Last question is, can I still deadlift and squat? To me it seems counter productive to be deadlifting several hundred pounds when certainly the shoulder is bearing that weight as well.

Thanks in advance[/quote]

No immoblization is generally frowned upon as it often will delay healing and can lead to other problems secondary to atrophy and the immobilization itself. Pain free rehabilitation techniques are generally indicated for acute injuries to restore motion, increase blood flow to the area, and reduce pain. Im not sure what your gripe is with NSAIDS. They can be contraindicated for injuries in which scar tissue needs to develop properly but in your case it does not sound like a problem. [/quote]

I dont have any aversion to NSAIDs, other than I prefer to not medicate unless I need to. If they are in any way beneficial, other than pain management, then I will take them. I filled the script last night. If they are solely for pain management and eroding my stomach, I will probably avoid. I need to read up on them more I guess.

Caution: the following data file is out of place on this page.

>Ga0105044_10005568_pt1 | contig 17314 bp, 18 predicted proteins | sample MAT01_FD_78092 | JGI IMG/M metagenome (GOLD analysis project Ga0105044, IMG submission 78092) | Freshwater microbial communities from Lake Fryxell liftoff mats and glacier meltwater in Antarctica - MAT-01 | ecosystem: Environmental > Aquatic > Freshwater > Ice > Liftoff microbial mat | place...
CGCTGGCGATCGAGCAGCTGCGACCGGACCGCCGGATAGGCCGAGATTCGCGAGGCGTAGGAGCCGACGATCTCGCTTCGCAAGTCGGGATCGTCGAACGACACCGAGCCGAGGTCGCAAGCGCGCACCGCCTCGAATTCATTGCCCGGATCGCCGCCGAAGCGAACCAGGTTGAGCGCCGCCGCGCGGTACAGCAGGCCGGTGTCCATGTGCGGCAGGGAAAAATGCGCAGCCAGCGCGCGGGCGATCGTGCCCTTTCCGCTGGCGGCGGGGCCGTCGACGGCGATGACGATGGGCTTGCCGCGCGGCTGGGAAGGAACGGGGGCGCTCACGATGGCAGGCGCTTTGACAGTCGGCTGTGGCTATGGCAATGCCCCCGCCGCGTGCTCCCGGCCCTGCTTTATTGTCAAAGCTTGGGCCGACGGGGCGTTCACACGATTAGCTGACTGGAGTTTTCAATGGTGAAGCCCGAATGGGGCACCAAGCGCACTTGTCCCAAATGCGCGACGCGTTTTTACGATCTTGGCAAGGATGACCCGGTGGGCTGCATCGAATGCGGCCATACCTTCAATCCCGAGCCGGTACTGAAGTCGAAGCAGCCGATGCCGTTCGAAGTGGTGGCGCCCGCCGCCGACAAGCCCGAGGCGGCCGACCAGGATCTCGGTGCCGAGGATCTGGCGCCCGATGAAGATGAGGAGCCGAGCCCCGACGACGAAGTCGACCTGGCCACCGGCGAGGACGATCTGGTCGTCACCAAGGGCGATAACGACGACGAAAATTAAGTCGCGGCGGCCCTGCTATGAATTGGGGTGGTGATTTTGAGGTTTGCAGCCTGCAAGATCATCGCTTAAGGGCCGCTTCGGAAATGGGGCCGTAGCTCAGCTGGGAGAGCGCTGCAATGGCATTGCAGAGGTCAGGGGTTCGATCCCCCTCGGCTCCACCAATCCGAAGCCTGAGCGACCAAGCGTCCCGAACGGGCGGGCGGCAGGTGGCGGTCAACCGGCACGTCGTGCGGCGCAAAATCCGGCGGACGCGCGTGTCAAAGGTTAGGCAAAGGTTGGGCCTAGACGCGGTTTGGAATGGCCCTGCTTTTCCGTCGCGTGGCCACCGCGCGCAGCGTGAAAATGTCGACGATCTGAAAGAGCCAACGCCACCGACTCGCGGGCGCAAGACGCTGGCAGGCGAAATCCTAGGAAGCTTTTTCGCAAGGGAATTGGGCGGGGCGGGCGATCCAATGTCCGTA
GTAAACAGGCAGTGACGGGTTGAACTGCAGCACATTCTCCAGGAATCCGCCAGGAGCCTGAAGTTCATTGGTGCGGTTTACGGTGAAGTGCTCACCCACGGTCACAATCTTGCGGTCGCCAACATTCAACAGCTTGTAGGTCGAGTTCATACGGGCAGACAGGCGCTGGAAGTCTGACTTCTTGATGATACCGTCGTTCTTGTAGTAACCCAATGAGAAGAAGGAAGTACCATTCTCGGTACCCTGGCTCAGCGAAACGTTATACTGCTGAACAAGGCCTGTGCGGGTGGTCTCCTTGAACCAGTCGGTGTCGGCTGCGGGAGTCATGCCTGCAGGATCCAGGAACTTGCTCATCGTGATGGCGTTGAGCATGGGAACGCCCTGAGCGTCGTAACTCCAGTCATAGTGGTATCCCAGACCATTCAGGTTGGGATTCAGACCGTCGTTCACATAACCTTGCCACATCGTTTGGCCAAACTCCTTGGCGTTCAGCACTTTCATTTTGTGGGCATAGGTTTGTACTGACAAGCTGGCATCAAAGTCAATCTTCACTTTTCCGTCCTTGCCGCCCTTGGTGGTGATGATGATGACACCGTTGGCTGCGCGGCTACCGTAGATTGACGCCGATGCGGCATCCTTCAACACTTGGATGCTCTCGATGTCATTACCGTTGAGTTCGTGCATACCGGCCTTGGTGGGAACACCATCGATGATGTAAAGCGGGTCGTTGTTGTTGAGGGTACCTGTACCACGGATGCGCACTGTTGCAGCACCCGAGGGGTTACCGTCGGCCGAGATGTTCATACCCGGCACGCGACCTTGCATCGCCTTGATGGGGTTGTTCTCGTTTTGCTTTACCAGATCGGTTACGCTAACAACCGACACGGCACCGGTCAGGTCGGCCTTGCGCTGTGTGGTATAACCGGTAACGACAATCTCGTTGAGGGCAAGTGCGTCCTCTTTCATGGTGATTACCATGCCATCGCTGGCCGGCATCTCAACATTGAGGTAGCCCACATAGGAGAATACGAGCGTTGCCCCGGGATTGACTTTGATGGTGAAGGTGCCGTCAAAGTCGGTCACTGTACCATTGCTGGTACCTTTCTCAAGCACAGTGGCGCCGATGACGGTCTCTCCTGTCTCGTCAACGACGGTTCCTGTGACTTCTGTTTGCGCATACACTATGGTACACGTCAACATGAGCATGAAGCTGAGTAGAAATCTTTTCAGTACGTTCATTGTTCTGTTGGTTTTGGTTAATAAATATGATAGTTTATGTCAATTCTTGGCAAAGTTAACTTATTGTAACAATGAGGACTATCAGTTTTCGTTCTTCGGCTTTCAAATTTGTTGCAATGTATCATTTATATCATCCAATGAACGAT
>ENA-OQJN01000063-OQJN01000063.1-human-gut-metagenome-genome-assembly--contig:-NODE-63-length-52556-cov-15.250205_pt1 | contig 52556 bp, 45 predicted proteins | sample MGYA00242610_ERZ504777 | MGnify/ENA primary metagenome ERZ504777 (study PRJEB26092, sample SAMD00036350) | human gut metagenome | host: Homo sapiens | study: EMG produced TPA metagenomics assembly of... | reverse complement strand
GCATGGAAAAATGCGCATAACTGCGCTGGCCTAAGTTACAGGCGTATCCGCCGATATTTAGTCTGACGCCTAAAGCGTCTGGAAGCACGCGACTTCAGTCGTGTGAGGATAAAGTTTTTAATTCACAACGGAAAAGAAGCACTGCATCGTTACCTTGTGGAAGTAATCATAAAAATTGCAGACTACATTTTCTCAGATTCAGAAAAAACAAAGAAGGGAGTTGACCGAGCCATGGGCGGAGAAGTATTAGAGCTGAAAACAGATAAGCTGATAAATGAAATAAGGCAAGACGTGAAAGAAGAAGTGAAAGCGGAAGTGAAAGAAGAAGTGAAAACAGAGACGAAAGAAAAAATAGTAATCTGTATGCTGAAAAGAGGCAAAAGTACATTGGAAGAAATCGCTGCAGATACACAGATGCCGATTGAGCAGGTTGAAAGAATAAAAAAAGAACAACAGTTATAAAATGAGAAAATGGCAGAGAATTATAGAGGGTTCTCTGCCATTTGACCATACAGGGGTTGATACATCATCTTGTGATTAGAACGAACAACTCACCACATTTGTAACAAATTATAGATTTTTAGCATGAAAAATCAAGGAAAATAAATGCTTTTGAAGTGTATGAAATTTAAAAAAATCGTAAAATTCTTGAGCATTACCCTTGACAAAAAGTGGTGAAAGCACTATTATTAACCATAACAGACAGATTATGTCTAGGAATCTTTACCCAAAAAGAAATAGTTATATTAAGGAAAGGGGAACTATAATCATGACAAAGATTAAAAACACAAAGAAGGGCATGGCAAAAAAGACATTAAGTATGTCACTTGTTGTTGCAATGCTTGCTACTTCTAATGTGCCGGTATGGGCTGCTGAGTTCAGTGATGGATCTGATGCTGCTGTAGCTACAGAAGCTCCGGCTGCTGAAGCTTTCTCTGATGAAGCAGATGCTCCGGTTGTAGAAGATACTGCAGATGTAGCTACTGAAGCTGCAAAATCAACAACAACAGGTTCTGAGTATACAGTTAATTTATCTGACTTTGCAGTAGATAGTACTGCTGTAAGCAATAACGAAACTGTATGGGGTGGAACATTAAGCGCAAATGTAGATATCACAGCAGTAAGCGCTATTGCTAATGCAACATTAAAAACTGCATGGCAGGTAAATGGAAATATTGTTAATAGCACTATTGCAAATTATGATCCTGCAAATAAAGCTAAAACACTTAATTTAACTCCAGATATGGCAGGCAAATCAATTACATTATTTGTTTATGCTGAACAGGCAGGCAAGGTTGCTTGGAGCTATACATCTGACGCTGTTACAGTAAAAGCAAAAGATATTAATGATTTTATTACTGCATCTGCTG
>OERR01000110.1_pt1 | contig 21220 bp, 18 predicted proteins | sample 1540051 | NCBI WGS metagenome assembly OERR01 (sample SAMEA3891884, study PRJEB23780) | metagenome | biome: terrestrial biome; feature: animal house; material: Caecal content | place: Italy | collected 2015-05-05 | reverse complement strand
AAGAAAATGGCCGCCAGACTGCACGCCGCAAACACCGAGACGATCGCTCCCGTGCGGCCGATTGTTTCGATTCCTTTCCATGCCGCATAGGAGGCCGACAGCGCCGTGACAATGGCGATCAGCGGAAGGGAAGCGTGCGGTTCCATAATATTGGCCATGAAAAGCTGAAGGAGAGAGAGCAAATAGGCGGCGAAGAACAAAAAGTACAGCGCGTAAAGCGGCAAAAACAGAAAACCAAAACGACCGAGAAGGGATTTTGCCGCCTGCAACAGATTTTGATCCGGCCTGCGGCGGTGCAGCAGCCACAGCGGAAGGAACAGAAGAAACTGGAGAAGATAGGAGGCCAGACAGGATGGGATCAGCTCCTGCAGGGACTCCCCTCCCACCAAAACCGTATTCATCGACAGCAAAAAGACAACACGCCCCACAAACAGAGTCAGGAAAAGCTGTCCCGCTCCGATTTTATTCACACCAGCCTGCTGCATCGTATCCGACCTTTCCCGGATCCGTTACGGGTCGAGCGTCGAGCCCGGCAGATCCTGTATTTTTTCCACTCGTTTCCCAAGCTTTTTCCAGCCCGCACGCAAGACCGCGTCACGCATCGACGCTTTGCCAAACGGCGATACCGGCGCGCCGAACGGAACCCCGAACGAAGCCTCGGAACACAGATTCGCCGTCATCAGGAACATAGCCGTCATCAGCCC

I will find a stretchy band and try to continue my rehab.
[/quote]

Inflammation as well as pain


#9

I had a shoulder issue 18 months ago. Obviously it might be a different issue. But there is hope. The last 11 months i forgot about it.
First after some months i realized being my dominant side even my gym rest meant i still used it so i strapped my right arm to my body for a day to really rest it. For 5 weeks i kept that belt in view to remember not to use that arm. Than a few weeks of rehab was enough. I did pull-aparts and broomstick stretches daily. Also try to figure how it happened not to repeat that. For squatting dumbells on your shoulders or a packsack etc. Straightbars are not suited for all lifters.

Like you i do not pop pills because kids cut themselves and scratch their knees and we auto repair. If my smart body choose to inflame it is fine with me.